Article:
changed from the ruler of a big city to being publicly criticized and exiled from his own city. He also accepts his punishment of exile and even stabs his own eyes out showing how much remorse he has for his actions which deserves sympathy as well. Connecting to Additional Prompt #1 1977: Choose a character who views the past with such feelings as reverence, bitterness, or longing. Show with clear evidence from the work how the character's view of the past is used to develop a theme in the work. Oedipus shows bitterness towards his past because the prophecy predicts him killing his father and marrying his mother. Oedipus tries to deny his fate, but it doesn't work because everything the prophecy predicted has already come true. Connection to main prompt: Oedipus tried so hard to be a good husband and father, but he only ended up being the killer of his father and husband to his mother. Oedipus gains sympathy because he was
determined to do the right thing by leaving Corinth to make the prophecy false, but he only helped the prophecy occur. However, the true victims of the prophecy were his daughters because they were born into a family that was destined to fall. Their father is banished from Thebes, their mother is dead, and will be outcast for the rest of their lives knowing their father is the son of their mother. The daughters' fate is up Creon. Connecting to Additional Prompt #2 2000: In "Oedipus Rex" identify the mystery and explain how the investigation illuminates the meaning of the work as a whole. The mystery was finding the killer of Laius. Oedipus brings in Tiresias, Corinthian messenger, and the shepherd to solidify his innocence, but it just proves he is guilty. It is obvious that Oedipus is Laius's killer once Tiresias says Oedipus is the killer. It was a matter of time before Oedipus believed the truth.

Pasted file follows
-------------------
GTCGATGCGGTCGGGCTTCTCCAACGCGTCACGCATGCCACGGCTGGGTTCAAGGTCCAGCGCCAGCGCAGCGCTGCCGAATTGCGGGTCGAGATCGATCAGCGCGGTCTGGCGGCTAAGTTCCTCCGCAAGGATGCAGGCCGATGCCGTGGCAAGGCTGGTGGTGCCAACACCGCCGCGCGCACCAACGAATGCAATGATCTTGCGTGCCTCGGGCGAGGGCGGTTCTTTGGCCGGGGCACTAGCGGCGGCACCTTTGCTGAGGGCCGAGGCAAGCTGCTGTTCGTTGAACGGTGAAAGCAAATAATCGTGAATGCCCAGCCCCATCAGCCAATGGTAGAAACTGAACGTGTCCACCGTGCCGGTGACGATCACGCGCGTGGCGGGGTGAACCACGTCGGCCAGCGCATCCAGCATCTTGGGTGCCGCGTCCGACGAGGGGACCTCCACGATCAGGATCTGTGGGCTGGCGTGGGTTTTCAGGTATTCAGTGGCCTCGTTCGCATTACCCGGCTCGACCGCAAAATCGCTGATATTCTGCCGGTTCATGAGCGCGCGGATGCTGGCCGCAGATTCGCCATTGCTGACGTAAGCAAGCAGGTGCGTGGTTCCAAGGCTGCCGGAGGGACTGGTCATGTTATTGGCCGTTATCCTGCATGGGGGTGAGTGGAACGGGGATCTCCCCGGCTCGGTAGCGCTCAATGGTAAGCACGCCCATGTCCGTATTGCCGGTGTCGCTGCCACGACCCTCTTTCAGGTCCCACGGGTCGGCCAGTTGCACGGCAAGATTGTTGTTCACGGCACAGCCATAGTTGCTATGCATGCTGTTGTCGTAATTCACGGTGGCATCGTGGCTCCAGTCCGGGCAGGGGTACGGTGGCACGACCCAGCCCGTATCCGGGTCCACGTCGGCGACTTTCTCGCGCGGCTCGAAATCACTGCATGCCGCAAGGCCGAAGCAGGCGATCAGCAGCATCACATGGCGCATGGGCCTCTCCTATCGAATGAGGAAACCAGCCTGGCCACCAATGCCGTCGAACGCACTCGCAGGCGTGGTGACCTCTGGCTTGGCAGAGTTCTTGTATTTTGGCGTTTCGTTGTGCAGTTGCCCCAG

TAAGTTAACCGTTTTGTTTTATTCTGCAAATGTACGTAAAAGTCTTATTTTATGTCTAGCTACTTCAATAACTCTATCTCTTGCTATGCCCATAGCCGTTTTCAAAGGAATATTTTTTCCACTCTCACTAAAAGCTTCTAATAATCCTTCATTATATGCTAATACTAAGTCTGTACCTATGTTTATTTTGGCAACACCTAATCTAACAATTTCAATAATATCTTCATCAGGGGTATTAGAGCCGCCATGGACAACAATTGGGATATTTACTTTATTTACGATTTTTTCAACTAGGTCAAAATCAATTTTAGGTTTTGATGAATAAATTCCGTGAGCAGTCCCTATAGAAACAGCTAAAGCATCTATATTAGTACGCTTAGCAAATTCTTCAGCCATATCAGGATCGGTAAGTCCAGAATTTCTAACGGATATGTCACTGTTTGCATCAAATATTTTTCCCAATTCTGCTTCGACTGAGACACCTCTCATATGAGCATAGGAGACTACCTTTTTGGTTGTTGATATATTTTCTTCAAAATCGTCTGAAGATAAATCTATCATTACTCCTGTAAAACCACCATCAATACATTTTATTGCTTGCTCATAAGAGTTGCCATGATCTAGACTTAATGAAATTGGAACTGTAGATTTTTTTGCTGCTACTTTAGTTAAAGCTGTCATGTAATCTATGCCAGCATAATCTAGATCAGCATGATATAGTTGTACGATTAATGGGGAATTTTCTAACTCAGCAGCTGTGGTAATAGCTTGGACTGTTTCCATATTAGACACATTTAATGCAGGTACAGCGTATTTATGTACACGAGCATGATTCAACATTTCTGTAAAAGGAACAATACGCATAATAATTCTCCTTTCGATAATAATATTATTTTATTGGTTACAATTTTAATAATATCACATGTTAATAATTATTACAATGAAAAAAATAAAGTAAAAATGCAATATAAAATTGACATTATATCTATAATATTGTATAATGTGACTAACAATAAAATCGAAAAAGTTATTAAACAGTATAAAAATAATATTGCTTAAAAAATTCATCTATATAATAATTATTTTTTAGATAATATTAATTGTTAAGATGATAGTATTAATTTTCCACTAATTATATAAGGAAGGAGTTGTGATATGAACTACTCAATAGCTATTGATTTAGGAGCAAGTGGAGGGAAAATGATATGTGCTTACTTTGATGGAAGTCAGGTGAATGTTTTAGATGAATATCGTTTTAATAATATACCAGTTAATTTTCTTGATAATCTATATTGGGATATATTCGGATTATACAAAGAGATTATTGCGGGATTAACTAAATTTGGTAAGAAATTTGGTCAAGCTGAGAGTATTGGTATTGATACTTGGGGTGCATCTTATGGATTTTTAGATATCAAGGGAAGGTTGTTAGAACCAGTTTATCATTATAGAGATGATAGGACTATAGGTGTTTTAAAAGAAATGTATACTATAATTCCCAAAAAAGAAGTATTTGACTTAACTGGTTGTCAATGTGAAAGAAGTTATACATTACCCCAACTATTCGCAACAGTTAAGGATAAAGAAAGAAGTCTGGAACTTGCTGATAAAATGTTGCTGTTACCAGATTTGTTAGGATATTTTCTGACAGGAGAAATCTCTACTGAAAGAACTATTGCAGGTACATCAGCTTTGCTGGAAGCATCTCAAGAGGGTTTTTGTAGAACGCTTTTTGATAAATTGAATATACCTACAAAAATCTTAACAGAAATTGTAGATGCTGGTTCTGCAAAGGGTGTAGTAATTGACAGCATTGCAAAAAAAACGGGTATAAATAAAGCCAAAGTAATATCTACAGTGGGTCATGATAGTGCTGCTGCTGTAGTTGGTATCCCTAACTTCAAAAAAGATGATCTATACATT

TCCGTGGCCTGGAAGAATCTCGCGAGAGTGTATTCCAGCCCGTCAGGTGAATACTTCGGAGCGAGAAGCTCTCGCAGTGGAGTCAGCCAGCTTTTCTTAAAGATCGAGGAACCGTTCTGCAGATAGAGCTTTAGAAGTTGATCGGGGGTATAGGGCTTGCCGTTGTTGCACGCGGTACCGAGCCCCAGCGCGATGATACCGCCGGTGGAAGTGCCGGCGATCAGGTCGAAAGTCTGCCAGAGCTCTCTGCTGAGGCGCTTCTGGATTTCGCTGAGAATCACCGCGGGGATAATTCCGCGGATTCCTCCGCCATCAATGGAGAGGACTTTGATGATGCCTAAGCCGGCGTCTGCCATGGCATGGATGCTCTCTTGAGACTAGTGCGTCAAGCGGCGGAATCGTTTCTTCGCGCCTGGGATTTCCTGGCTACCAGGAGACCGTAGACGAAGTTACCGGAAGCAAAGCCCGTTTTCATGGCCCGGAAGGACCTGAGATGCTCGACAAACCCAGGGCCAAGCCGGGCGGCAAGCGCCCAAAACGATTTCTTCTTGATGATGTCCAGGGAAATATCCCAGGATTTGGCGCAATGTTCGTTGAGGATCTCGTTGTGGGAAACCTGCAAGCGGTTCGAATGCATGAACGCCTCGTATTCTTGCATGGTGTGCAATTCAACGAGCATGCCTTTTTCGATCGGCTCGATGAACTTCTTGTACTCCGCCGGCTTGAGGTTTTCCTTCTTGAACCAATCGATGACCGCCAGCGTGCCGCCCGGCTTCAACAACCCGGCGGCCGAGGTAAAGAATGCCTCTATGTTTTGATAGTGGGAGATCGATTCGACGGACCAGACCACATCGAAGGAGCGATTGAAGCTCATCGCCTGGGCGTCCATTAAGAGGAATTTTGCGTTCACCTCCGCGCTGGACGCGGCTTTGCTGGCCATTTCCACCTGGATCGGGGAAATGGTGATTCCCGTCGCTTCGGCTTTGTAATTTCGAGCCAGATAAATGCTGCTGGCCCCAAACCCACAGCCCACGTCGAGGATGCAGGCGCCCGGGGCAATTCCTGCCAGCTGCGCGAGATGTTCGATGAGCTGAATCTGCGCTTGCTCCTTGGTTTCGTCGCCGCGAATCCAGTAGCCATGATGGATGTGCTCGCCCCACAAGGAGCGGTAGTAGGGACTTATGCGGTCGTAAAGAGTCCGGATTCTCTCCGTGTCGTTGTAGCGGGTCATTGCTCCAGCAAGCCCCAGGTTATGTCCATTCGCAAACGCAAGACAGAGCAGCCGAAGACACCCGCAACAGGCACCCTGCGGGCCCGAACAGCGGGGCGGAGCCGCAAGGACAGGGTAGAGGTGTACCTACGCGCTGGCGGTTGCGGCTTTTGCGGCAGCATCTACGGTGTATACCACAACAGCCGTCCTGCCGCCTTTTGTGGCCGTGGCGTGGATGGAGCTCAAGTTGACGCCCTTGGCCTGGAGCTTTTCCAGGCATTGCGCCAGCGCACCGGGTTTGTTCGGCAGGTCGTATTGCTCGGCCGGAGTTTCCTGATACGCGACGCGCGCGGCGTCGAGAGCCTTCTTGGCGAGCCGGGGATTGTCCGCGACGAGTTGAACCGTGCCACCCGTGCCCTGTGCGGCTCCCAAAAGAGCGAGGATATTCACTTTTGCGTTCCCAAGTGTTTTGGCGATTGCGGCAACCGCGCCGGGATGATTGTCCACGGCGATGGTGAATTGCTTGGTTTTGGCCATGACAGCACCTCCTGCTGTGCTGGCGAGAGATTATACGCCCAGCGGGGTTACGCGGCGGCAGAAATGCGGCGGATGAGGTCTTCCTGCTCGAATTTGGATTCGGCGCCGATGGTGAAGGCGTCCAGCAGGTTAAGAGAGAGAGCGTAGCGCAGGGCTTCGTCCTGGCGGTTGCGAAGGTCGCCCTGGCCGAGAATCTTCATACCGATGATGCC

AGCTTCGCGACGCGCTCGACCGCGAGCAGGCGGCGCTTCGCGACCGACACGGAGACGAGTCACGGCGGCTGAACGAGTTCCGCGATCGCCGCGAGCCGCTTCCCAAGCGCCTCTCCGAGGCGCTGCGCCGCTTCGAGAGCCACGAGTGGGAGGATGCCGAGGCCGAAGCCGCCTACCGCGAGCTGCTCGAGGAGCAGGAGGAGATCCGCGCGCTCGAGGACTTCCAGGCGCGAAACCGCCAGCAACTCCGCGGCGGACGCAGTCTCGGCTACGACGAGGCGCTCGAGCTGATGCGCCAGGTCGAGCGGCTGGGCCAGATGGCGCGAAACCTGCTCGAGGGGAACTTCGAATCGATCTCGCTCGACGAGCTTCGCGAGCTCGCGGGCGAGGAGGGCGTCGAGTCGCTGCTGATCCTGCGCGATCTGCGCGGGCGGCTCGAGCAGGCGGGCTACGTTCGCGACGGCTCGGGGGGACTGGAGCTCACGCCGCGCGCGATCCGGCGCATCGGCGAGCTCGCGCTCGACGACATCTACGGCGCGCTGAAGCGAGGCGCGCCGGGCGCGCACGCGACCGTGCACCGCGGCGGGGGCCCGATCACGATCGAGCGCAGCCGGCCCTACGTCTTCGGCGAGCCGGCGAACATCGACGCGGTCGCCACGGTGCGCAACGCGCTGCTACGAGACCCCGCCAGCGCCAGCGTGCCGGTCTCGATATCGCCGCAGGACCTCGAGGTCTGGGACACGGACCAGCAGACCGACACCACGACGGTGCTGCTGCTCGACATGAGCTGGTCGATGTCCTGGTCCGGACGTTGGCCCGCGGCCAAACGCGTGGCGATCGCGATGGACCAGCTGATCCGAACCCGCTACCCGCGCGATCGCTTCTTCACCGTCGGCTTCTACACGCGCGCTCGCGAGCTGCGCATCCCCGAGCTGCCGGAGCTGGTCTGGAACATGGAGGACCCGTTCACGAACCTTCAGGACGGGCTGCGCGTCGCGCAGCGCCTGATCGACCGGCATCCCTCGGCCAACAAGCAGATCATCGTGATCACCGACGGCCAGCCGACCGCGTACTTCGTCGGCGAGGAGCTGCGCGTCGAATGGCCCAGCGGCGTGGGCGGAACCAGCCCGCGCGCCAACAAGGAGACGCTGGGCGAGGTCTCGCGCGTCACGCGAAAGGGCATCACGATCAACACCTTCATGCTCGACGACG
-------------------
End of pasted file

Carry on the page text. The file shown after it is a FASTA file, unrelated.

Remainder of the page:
Connection to main prompt: Sympathy was gained for Oedipus because so many hints were put out that he killed Laius and he was adopted that you start to feel bad for Oedipus. He just doesn't understand what Tiresias, Corinthian messenger, and the shepherd are trying to tell him. Jocasta even figures out the truth before him, which causes the gain in sympathy for Oedipus for his slow-paced thoughts in putting the mystery together. Works Cited Antigone & Ismene. Oedipus The King, mayrandoedipus.weebly.com/antigone--ismene.html. Death, Dying, Grief, and Mourning. Sophocles, Oedipus The King ThebesDeath of Jocasta, www.deathdyinggriefandmourning.com/Death-Dying-GriefMourning/8-Sophocles,%20Oedipus%20The%20King%20Thebes-Death%20of %20Jocasta.htm. Gillani, S. N. Oedipus Rex: Tragic Irony. Engliterarium, www.engliterarium.com/2008/12/oedipus-rex-tragic-irony.html. Sophocles. Oedipus the King. Translated by Bernard Knox, Pocket Books, 1994.